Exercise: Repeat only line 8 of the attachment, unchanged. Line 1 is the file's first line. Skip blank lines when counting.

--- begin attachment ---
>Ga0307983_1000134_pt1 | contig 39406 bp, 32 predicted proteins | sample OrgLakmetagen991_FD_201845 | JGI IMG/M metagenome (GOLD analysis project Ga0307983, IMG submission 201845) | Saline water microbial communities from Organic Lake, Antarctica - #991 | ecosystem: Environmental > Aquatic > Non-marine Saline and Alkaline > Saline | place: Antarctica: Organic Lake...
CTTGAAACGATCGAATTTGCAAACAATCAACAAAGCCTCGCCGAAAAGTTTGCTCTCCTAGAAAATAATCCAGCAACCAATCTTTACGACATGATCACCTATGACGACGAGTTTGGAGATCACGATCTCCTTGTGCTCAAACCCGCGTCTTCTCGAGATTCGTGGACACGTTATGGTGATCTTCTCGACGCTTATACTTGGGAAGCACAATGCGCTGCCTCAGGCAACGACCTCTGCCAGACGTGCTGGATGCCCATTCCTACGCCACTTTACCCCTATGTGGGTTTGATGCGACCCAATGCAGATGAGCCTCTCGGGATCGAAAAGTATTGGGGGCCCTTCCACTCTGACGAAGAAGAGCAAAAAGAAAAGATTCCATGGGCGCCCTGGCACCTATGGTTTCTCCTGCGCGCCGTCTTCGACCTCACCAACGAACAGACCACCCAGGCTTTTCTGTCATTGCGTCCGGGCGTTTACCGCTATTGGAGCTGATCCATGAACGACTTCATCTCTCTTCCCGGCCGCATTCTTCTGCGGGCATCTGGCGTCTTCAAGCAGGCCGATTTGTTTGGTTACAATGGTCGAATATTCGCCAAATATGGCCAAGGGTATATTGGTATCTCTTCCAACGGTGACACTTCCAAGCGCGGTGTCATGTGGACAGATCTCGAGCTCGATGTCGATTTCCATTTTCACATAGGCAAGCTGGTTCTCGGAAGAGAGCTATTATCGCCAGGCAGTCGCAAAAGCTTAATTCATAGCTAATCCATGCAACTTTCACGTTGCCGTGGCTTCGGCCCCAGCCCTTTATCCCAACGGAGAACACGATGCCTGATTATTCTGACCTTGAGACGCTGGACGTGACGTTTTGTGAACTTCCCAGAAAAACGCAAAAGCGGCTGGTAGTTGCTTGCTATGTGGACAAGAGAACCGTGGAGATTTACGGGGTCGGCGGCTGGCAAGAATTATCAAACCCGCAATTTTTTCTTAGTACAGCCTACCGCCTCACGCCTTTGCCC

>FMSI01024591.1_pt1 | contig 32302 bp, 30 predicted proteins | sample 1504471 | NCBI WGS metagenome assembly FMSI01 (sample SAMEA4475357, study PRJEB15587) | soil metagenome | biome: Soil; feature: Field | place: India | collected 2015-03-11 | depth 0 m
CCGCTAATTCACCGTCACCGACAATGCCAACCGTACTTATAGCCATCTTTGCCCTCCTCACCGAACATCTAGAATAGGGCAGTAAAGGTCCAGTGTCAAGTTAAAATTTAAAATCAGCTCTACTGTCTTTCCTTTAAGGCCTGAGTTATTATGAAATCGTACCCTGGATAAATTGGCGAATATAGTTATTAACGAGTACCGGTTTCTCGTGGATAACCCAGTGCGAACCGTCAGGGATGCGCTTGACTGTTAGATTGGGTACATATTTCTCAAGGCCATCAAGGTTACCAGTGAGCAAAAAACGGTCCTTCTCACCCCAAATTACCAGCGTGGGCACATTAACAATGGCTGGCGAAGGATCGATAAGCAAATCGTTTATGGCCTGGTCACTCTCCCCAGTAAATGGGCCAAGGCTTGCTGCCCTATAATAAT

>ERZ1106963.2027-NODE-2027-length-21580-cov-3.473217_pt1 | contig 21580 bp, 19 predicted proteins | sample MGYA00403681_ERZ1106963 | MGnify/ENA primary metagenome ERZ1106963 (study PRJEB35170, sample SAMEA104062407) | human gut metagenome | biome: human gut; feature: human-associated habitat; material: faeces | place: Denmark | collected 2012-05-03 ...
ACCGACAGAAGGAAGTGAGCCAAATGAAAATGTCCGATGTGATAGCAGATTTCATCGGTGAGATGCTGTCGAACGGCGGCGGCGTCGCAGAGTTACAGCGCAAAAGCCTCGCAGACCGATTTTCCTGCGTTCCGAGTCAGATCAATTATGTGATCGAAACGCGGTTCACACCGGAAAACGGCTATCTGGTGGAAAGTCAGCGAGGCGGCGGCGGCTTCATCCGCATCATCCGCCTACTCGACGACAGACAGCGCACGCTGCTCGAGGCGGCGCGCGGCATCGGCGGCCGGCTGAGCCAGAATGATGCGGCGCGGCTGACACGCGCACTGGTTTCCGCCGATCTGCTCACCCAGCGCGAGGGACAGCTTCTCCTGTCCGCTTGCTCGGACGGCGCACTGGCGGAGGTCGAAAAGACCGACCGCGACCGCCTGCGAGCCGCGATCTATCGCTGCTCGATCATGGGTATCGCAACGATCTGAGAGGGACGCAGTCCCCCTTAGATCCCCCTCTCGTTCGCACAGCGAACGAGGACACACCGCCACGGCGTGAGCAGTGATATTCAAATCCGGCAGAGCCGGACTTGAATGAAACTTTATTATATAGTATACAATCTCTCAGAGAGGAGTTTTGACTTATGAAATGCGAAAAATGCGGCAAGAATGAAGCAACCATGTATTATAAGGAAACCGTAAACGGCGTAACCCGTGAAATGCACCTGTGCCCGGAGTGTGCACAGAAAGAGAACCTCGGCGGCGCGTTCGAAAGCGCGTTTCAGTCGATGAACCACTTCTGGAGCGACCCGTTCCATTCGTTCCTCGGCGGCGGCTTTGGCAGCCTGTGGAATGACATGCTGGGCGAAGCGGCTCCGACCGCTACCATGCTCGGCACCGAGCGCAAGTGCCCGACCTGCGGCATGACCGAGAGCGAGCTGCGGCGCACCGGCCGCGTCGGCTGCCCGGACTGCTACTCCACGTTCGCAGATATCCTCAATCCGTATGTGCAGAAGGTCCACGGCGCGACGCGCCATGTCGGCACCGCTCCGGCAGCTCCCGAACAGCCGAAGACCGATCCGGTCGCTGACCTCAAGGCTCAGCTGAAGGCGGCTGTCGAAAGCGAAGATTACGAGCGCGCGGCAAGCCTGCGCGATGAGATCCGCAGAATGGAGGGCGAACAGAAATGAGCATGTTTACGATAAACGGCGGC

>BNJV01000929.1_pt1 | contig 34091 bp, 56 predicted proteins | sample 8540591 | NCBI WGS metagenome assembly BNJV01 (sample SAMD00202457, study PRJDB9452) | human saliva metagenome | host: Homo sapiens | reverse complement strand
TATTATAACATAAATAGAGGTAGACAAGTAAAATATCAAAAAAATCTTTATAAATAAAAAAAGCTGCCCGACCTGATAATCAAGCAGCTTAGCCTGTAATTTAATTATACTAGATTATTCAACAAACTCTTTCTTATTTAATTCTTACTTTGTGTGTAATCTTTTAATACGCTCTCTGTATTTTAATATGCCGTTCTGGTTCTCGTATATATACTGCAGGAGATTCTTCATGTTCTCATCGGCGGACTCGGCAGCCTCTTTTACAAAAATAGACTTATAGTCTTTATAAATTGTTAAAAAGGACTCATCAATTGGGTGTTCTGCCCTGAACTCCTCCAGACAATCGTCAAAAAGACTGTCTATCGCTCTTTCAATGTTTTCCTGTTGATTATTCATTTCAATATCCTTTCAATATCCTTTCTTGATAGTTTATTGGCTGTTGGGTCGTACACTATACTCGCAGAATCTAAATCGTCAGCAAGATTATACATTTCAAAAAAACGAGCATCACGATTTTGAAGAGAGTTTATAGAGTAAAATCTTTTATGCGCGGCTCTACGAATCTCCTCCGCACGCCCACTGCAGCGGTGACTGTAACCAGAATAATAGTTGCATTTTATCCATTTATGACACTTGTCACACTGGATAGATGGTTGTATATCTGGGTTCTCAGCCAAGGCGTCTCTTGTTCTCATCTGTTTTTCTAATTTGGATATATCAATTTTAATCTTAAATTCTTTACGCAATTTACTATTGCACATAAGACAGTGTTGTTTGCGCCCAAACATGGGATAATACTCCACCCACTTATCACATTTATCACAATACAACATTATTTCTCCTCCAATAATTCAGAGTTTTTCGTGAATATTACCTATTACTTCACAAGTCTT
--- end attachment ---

TATTATAACATAAATAGAGGTAGACAAGTAAAATATCAAAAAAATCTTTATAAATAAAAAAAGCTGCCCGACCTGATAATCAAGCAGCTTAGCCTGTAATTTAATTATACTAGATTATTCAACAAACTCTTTCTTATTTAATTCTTACTTTGTGTGTAATCTTTTAATACGCTCTCTGTATTTTAATATGCCGTTCTGGTTCTCGTATATATACTGCAGGAGATTCTTCATGTTCTCATCGGCGGACTCGGCAGCCTCTTTTACAAAAATAGACTTATAGTCTTTATAAATTGTTAAAAAGGACTCATCAATTGGGTGTTCTGCCCTGAACTCCTCCAGACAATCGTCAAAAAGACTGTCTATCGCTCTTTCAATGTTTTCCTGTTGATTATTCATTTCAATATCCTTTCAATATCCTTTCTTGATAGTTTATTGGCTGTTGGGTCGTACACTATACTCGCAGAATCTAAATCGTCAGCAAGATTATACATTTCAAAAAAACGAGCATCACGATTTTGAAGAGAGTTTATAGAGTAAAATCTTTTATGCGCGGCTCTACGAATCTCCTCCGCACGCCCACTGCAGCGGTGACTGTAACCAGAATAATAGTTGCATTTTATCCATTTATGACACTTGTCACACTGGATAGATGGTTGTATATCTGGGTTCTCAGCCAAGGCGTCTCTTGTTCTCATCTGTTTTTCTAATTTGGATATATCAATTTTAATCTTAAATTCTTTACGCAATTTACTATTGCACATAAGACAGTGTTGTTTGCGCCCAAACATGGGATAATACTCCACCCACTTATCACATTTATCACAATACAACATTATTTCTCCTCCAATAATTCAGAGTTTTTCGTGAATATTACCTATTACTTCACAAGTCTT